Graphene and a twenty first century Archibald Leitch to rebuild and expand St James’ Park? | OneFootball

Icon: The Mag

The Mag

·24 September 2022

Graphene and a twenty first century Archibald Leitch to rebuild and expand St James’ Park?

Article image:Graphene and a twenty first century Archibald Leitch to rebuild and expand St James’ Park?

I recently visited the Design Museum off Kensington High Street to see an exhibition entitled Designing the Beautiful Game. The whole family plus my son’s best mate. It was a superb exhibition everyone agreed.

There was one section devoted to stadium architecture. A fascinating look at stadia around the world through history.

Living in London for some time now means I have visited a good, few grounds supporting Newcastle or visited lower league games just to get my football fix.

Archibald Leitch was the architect behind many of the classic structures that we associate with football stadiums of the twentieth century with that very recognisable style of columns and steel A frame beam structures supporting pitched rooves. The Taylor report meant that many of Leitch’s stadium designs had to be rebuilt, so many have disappeared to redevelopment.

There has been lots of talk about expanding St James’ Park or moving to a purpose built, new arena. Several of the big London clubs have brand new grounds as the old stadiums were not up to the requirements of the twenty first century.

West Ham’s Boleyn Ground I have visited on many occasions over the years, always enjoying the intensity of atmosphere generated by the fans in the old stadium and the proximity of supporters to the pitch. Though not the queuing up for the tube afterwards.

My last London away game was at the Olympic stadium to see Newcastle play and my son getting a bottle of water thrown at him from a mindless home supporter (Character building for the lad!). I work with a couple of West Ham supporters and they hate their new home. Couldn’t agree more with them, it is an awful place. Definitely not a football stadium.

‘St James’ Park as visualised by Archibald Leitch’

I also work with someone who is from Blackburn (my boss) and he is a season ticket holder at West Ham. Justifies it by saying he gets to see all the stars of the top six teams. Makes you wonder how many more of their supporters are like him.

Highbury stadium I had the pleasure of visiting many times over the years and always liked the fact it was sat snugly amongst Victorian terraces, with its own dedicated tube station that was once called Gillespie Road but Herbert Chapman convinced the powers that be, to change it to Arsenal. I even saw Shearer etc. win there (we don’t often see many wins in the capital), I liked Highbury with the old clock incorporated into the Clock Stand. It was in there I was once arrested for being drunk and disorderly five minutes before kick off. Much to my Gosforth mates’ amusement even though I was not drunk or disorderly but just happened to be sat on the end of the row, so was an easy picking for the police.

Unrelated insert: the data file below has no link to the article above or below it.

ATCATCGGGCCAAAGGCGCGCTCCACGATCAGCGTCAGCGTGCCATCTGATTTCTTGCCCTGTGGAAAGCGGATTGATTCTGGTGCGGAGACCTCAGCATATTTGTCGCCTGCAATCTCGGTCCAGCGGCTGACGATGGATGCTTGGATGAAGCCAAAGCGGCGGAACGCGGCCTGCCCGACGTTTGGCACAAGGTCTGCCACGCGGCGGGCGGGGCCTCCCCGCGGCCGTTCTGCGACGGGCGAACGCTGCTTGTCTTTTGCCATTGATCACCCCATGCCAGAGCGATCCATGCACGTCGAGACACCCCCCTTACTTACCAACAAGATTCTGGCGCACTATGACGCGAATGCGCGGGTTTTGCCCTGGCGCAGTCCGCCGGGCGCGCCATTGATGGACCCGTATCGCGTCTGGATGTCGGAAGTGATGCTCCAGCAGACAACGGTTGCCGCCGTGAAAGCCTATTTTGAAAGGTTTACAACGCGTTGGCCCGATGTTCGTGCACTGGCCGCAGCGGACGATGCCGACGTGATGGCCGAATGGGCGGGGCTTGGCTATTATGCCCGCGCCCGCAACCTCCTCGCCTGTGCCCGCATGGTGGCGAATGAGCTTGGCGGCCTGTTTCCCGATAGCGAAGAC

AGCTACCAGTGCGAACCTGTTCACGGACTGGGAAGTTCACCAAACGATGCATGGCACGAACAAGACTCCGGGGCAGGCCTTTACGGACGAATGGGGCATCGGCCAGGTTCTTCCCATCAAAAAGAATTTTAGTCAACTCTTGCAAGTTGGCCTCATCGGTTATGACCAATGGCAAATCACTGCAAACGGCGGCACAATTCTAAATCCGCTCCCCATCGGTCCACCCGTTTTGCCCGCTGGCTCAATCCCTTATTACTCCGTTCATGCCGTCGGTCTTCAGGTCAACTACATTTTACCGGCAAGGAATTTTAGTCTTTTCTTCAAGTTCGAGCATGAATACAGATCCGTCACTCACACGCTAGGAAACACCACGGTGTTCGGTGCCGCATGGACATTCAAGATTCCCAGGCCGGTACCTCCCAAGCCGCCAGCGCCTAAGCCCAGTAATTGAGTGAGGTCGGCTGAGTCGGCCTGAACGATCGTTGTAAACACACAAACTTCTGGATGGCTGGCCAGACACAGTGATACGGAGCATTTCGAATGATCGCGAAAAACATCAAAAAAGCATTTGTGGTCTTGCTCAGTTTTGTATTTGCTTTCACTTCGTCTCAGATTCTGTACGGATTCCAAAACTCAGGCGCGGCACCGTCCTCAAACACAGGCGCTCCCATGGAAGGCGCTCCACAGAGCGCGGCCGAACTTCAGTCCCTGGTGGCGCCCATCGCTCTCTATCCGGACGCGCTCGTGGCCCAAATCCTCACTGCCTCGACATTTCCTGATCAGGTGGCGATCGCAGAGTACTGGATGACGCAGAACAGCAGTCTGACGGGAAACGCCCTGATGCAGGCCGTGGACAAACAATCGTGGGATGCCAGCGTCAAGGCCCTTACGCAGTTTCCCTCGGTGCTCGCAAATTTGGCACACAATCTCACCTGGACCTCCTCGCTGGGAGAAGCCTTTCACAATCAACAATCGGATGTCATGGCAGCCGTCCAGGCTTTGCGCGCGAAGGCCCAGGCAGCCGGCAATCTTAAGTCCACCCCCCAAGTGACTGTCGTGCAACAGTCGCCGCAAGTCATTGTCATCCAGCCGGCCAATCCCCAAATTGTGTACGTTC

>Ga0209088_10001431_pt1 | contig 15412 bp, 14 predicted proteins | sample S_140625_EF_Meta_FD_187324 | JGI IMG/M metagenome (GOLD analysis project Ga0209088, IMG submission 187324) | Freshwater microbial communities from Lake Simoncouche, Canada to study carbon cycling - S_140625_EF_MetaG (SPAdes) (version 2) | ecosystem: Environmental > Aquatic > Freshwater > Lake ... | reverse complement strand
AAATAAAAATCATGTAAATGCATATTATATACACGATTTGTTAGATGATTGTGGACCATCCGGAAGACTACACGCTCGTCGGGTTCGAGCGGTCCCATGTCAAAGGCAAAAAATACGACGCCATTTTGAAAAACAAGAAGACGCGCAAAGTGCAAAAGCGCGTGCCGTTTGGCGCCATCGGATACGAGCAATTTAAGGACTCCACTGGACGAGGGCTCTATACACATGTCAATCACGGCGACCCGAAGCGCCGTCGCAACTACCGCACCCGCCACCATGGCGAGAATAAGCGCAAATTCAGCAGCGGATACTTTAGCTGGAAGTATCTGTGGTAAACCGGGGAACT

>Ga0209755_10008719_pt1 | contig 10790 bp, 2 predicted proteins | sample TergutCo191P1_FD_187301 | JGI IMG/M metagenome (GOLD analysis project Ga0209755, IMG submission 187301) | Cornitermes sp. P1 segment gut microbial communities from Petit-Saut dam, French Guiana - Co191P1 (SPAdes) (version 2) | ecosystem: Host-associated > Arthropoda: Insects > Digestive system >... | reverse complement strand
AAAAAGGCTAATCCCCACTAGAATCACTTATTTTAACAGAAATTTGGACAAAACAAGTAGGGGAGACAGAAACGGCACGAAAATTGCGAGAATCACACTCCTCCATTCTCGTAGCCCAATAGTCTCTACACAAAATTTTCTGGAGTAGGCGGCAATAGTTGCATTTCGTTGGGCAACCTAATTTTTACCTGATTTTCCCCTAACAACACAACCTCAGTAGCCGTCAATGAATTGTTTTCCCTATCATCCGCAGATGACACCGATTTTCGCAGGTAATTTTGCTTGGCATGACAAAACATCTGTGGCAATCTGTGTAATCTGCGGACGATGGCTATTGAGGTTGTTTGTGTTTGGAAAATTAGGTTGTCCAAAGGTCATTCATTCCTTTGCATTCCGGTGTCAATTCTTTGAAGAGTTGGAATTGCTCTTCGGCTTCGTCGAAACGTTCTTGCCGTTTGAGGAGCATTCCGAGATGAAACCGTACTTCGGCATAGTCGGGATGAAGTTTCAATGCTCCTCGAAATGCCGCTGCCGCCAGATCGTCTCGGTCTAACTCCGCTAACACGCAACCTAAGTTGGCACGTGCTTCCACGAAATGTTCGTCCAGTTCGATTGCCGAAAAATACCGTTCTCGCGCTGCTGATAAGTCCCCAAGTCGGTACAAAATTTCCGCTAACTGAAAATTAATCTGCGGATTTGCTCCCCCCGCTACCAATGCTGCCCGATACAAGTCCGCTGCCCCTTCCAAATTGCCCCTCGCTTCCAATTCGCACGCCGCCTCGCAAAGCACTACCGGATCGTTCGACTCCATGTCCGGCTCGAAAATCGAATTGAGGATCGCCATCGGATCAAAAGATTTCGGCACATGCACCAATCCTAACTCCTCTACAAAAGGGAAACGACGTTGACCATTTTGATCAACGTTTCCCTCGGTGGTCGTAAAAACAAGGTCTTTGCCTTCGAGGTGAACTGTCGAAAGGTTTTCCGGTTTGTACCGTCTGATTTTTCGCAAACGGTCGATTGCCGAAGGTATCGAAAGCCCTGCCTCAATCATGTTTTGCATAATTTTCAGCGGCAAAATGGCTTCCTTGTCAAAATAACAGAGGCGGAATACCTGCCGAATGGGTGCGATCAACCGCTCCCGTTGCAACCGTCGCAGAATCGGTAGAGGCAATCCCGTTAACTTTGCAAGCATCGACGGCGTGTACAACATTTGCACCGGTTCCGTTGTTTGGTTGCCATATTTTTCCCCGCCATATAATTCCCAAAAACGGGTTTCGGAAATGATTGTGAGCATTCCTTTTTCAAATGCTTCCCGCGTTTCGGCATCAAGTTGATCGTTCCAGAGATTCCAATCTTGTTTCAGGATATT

Highbury is now housing but the Art Deco façade from the 1930s was retained. Arsenal’s new home, the Emirates stadium, I have been to many times as well and is adjacent to where Highbury was, so keeping some of the local feel to it. The replacement for Highbury is a quality piece of architectural design. The atmosphere does not compare to the old Art Deco Highbury in my opinion though. The stadium is lifeless and could be anywhere. Definitely not the inspiring structure the architects envisioned.

Just before Covid I managed to get tickets for Spurs at the new Tottenham Stadium. Extremely surprised to witness a Joelinton goal and dodgy VAR in our favour. The stadium is another feat of quality architectural engineering. Same usual journey to seven sisters and the long walk up the High Road to the ground. I have done that journey several times to get to the old White Hart Lane.

Spurs had rebuilt their stadium while playing at Wembley (me and my son visited Wembley to see Spurs defeat us through a lone Son goal), White Hart Lane with their shelf was much more intimidating than the Tottenham Stadium. The Architects had hoped to create “a white wall” at one end, but you cannot design passion into a building.

Which brings me back to St James’ Park.

What lessons can be learnt from the two big north London clubs?

With 2028 on the horizon, do we need a new stadium?

Can we expand St James’ Park to raise the capacity?

I read an article in the Economist the other day, which explained how scientists and engineers had been experimenting with new materials, mainly using Graphene, a relatively newly discovered material, and incorporating it into concrete, thus creating opportunities for advancing architectural development.

An Archibald Leitch for the twenty first century needs to step forward so we can rebuild and expand St James’ Park.

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